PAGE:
Bowerman, Elsie

Friends of Hastings Cemetery


Elsie Bowerman

Elsie was privately educated at Wycombe Abbey, a girls' boarding school in Buckinghamshire.  (She remained involved with the school throughout her life, writing the biographer of its founder Miss Dove. During the war she established the Dove-Bowerman Trust, and when she died the majority of her estate was bequeathed to the Trust.)

She went to Girton, Cambridge. and joined the WSPU in 1909 which was the most militant of the suffrage organisations.  Her mother had joined the previous year in Hastings.

On 22 November 1910, Edith was assaulted and injured by a policeman during a suffragette riot in Parliament Square, London.

In 1911 the two women decided to treat themselves to a trans-Atlantic voyage on RMS Titanic.  They were in cabin no 33, when disaster struck.  They had places on lifeboat no 6 along with Molly Brown (Unsinkable Molly) and only 19 others. The women helped to row keeping themselves warm.  Elsie and Edith continued with their planned tour in the USA and Canada.

“The silence when the engines stopped was followed by a steward knocking on our door and telling us to go on deck. This we did and were lowered into life-boats, where we were told to get away from the liner as soon as we could in case of suction. This we did, and to pull an oar in the midst of the Atlantic in April with ice-bergs floating about, is a strange experience.”

During WWI the suffrage movement encouraged women to volunteer for war work and Elsie joined the Women's Party and went round the country organising meetings, working closely with Christabel Pankhurst.

In 1916 Elsie volunteered as an orderly in the London Unit of the Scottish Women's Hospital and with this she travelled to serve the Serbian and Russian armies in Romania via Scandinavia and the length Russia and the Ukraine from Archangel to Odessa.

Elsie wrote a detailed diary of this experience including revolutionary 1917 St Petersburg. Her papers were with the Fawcett Library and are now at the LSE.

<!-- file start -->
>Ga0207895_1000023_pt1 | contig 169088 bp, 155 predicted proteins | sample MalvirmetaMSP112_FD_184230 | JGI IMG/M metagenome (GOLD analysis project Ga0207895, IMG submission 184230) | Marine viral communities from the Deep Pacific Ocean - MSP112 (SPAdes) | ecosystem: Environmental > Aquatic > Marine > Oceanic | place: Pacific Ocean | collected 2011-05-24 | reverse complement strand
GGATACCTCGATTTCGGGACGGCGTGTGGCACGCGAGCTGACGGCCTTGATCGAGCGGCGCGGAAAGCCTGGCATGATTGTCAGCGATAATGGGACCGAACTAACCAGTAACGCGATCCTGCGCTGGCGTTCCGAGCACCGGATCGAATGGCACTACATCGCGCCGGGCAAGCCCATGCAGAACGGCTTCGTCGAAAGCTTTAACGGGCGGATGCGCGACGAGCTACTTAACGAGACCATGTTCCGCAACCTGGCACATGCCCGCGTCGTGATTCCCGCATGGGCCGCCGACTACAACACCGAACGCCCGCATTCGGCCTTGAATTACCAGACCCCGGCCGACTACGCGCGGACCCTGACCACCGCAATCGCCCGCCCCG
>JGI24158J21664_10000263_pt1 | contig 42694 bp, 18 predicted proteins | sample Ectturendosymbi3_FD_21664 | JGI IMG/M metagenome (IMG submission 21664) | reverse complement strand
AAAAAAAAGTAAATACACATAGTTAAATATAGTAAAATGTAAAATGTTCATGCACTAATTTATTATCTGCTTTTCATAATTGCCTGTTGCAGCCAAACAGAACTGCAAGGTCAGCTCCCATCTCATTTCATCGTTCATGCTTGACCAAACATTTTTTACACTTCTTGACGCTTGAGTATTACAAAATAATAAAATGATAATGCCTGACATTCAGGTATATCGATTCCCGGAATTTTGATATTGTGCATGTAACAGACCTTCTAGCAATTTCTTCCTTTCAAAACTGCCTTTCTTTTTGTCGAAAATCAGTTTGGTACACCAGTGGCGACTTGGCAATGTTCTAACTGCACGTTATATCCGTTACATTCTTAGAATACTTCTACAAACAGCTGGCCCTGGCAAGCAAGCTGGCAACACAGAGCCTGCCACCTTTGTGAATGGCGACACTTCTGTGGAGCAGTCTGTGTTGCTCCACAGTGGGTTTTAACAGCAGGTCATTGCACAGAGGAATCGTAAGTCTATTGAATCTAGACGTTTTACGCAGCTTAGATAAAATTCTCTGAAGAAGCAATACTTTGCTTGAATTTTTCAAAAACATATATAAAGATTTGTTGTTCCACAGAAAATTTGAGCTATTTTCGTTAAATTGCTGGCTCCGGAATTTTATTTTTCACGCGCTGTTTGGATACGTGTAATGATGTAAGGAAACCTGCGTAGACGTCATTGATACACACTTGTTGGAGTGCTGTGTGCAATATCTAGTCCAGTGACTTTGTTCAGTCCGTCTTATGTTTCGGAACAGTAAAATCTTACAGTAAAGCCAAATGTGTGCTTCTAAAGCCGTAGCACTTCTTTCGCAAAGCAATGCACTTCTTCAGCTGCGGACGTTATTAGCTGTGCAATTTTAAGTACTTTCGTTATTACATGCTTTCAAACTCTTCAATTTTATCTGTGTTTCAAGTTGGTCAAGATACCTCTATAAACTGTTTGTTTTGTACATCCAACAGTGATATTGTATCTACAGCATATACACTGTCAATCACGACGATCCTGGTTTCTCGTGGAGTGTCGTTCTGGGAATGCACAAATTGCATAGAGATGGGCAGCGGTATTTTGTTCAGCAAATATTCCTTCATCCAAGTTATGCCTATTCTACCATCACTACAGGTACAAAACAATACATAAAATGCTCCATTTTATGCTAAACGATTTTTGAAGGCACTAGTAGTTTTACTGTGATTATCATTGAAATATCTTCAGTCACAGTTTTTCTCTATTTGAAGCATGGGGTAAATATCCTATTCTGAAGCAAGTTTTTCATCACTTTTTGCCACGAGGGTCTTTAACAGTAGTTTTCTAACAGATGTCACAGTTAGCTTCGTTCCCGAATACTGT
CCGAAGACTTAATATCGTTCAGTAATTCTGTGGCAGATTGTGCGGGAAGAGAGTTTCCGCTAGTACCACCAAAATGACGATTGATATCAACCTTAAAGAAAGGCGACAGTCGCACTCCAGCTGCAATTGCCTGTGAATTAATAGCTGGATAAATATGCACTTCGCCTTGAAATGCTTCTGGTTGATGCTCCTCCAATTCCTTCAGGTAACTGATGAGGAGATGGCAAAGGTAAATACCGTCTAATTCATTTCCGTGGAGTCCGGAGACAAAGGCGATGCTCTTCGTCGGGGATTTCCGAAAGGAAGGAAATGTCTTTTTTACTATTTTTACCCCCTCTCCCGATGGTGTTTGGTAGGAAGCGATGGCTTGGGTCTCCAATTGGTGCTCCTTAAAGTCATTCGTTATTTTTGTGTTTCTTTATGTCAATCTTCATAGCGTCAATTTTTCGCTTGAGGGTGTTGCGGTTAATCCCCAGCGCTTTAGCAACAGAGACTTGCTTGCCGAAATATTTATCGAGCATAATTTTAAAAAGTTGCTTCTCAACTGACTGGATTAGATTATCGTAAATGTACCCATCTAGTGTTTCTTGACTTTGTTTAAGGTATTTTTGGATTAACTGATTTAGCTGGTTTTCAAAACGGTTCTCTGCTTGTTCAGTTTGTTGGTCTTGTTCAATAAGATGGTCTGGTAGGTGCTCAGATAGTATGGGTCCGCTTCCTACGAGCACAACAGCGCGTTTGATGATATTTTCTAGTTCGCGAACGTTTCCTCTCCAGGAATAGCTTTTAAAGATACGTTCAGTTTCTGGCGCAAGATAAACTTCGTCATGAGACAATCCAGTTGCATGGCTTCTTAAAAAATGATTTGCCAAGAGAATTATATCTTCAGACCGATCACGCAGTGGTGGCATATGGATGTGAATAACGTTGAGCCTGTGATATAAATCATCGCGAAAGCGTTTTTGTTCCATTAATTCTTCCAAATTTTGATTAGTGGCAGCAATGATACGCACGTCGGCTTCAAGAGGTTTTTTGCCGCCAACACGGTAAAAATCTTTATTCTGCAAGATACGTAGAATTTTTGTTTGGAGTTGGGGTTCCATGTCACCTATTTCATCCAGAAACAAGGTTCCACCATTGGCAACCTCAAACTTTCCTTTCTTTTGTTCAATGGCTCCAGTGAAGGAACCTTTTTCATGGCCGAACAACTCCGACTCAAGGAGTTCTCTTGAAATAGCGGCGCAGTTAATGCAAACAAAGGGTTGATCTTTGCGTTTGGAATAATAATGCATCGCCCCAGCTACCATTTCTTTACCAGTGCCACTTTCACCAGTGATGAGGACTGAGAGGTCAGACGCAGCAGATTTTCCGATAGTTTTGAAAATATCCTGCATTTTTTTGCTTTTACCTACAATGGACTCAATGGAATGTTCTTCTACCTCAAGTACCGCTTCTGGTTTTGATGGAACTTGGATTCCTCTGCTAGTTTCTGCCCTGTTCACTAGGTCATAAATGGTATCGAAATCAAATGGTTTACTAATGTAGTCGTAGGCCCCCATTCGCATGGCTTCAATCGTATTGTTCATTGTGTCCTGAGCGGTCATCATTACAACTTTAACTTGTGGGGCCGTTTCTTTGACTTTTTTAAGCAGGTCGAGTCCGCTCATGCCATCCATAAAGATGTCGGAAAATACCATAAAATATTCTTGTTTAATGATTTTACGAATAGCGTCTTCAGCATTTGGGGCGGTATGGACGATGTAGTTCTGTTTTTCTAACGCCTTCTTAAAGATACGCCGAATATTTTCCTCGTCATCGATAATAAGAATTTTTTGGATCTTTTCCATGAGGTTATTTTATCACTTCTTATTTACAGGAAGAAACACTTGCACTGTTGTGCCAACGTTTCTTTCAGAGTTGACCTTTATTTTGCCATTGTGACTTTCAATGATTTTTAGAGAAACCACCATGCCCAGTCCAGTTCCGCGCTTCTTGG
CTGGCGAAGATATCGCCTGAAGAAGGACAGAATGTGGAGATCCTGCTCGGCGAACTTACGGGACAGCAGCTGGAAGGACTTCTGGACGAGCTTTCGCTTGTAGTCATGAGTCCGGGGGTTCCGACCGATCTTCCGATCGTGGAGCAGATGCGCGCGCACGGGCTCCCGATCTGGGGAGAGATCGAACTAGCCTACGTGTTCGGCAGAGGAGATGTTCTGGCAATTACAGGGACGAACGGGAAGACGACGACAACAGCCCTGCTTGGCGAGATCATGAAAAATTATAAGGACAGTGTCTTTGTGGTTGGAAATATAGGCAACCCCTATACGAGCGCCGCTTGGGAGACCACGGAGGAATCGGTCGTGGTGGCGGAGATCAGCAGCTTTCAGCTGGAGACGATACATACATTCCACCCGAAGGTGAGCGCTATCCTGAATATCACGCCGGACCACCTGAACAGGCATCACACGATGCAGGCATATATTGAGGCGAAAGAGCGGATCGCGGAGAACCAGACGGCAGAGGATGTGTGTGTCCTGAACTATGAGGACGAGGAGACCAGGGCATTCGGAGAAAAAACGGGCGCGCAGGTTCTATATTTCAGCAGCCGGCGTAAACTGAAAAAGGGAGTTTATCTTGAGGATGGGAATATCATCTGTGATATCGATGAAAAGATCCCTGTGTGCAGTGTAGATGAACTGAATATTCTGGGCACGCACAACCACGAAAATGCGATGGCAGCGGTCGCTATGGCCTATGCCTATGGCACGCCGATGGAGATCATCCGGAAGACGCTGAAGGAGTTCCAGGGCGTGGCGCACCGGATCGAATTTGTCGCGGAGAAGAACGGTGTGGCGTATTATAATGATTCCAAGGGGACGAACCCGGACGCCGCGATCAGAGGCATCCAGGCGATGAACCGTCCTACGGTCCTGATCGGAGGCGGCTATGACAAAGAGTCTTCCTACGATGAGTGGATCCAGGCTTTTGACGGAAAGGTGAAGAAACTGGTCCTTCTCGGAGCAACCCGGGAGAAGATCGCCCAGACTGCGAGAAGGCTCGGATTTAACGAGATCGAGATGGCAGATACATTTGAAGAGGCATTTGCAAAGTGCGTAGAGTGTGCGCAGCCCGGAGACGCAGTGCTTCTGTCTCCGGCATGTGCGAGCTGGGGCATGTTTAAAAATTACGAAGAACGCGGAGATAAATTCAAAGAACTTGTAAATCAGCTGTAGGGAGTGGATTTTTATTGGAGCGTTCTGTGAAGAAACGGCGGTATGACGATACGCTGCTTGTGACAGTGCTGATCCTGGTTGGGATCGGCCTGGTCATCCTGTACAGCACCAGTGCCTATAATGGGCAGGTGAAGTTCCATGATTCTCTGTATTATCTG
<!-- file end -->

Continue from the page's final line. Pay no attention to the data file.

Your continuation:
March 13th 1917, St Petersburg
Great excitement in street - armoured cars rushing up and down - soldiers and civilians marching up and down armed - attention suddenly focused on our hotel & house next door - rain of shots directed on to both buildings as police supposed to be shooting from top storeys - most exciting. Several shots went through windows. Presently our hotel searched by rebels - came into each room searching for police spy - very nice to us - most polite - several civilians as well as soldiers. 


One ‘revolutionary’ came into our room to dress - didn't know how to wear his sword - we had to assist with the strapping up. Much to our disgust all hotel servants also the manager disappeared - nothing to eat - picnicked in our rooms.
 


Shooting & shouting continuously all day in the street - several search parties through the hotel at intervals. V. difficult to settle down to anything - sat at hotel window in afternoon, watched crowds in streets, lorries crowded with armed men.


In 1920 she co-founded the Women's Guild of Empire to educate women in politics and to oppose communism. When she was 31 Elsie decided to become a lawyer; she was accepted as a student by Middle Temple and was one of the fist women called to the bar.  She was admitted to the Bar in 1924. She practised until 1938 on the South Eastern Circuit.  She was the first woman barrister to appear at the Old Bailey, successfully winning a libel action for the National Union of Seamen.  She published a book on The Law of Child Protection.


As the Second World War approached, Elsie gave up her legal practice and was co-founder with Lady Reading, of the Women's Voluntary Society in 1938 for which she worked for 2 years. After a short period at the Ministry of Information she began work with the Overseas Services of the BBC, remaining there for over 3 years.  In 1947 she returned to the United States to help set up the United Nations Commission on the Status of Women.


In her Who's Who entry she made no mention of her involvement in the suffrage movement.


From the 1940s she spent her weekends at her flat in 23 Silchester Road, St Leonards but when her mother died she moved to Cowbeech, where she died after suffering a stroke, in 1972.


As one approaches the end of life an unaccountable feeling of melancholy creeps over one. This is not because of any fear of the life to come, rather a joyful anticipation. 
Life has been so full of surprises that one cannot believe that there are not even greater joys and adventures in store.
 
Here's Au Revoir to all my friends and countless thanks for all their love and kindness which has given me such a happy life in this world - Here's to our next happy meeting in the next one.
Elsie Bowerman



She was buried in the family grave with her parents in Hastings cemetery. She left an estate worth £143,000.


She was a founder member of the Old Hastings Preservation Society in 1952 and threw her energies into the campaign to save the Georgian Stable in High Street for a theatre.



19th November 2005: a plaque was unveiled at 23 Silchester Road